The triangle across from the Ulmer/Cook mansion, Freedom Triangle, contains the first of two war memorials along Myrtle Avenue alongside the el structure. Both are works of sculptor Pietro Montana. The “Angel of Victory With Peace” was installed here in 1921 and honors Bushwick’s 93 casualties in World War I. (It was restored to its lost grandeur about 5 years after this photo was taken in 2000)
She appears to us to be wearing the crown of Victory, sword hilt forward and face transfigured. Her arm uplifted in a torch-like gesture to the vision of peace — the supposed end for which the Great War was fought, by America at least. The ninety-three dead who were sacrificed to it are carved on the handsome pedestal. Both statue and setting have been recently restored, thanks to the Department of Parks Division of Art and Antiques, and Greenstreets. — Cal Snyder in Out of Fire and Valor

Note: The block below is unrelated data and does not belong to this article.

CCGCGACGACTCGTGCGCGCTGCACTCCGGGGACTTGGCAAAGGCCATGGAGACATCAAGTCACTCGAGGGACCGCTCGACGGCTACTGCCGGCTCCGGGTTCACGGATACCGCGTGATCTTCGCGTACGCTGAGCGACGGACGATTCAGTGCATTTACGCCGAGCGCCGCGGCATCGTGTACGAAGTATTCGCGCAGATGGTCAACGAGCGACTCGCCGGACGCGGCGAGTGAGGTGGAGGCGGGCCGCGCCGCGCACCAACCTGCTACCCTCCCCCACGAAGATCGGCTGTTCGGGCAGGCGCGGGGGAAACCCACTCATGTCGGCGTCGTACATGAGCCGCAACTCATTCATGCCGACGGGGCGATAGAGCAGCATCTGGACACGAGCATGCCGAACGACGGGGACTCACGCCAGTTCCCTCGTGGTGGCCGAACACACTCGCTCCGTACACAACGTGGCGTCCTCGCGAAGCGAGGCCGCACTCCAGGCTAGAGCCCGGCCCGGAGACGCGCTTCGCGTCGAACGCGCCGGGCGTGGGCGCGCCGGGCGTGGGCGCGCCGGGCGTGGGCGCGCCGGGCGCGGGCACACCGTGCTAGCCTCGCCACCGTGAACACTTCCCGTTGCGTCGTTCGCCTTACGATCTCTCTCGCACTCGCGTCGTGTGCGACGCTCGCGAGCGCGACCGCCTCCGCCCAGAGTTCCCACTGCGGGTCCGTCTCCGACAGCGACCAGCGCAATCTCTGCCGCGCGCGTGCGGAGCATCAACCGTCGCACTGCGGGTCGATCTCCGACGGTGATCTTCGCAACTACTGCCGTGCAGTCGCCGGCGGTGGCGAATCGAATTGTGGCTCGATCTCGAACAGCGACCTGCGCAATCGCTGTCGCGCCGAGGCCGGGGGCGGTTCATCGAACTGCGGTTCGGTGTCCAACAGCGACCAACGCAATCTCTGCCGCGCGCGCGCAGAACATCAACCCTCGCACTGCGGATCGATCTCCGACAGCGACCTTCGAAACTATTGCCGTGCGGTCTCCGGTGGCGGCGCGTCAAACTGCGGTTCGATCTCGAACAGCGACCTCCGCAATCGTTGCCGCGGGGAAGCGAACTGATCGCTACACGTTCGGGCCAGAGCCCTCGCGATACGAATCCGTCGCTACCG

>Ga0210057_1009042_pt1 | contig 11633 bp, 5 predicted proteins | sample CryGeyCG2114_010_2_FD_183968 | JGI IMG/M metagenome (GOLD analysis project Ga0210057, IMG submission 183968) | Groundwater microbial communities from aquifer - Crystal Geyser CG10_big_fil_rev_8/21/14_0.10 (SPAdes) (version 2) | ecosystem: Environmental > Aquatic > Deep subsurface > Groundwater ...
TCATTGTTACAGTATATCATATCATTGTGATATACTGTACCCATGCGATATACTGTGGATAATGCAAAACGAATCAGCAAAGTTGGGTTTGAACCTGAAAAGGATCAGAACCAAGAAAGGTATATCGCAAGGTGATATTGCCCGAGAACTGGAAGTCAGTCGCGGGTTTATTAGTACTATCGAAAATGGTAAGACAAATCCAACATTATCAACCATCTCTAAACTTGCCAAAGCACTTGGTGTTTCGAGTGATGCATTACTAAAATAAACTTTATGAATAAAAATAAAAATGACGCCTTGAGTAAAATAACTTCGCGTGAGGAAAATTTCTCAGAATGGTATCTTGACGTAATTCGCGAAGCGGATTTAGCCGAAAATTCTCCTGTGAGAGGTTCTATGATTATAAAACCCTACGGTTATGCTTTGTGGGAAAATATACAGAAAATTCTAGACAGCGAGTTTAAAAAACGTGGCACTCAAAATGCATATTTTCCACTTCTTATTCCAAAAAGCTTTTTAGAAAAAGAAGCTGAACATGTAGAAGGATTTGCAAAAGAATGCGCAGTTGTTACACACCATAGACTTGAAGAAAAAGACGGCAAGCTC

A bit further up Bushwick Avenue, on Meserole Street, a building’s sign testifies Bushwick Avenue’s old name: The Boulevard.
Bushwick Avenue, though, offers few more of the ruins shown above. Many of Bushwick’s old mansions are now in surprisingly good condition.
This 1890 shingle-style home, built for a Charles Lindemann in 1890, was recently restored.
The 1890 Doerschuck House was built for a brewer, as were many mansions on Bushwick Avenue.
This mansion was built for Thomas Bossert in 1898; Bossert went on to build Brooklyn Heights’ Bossert Hotel.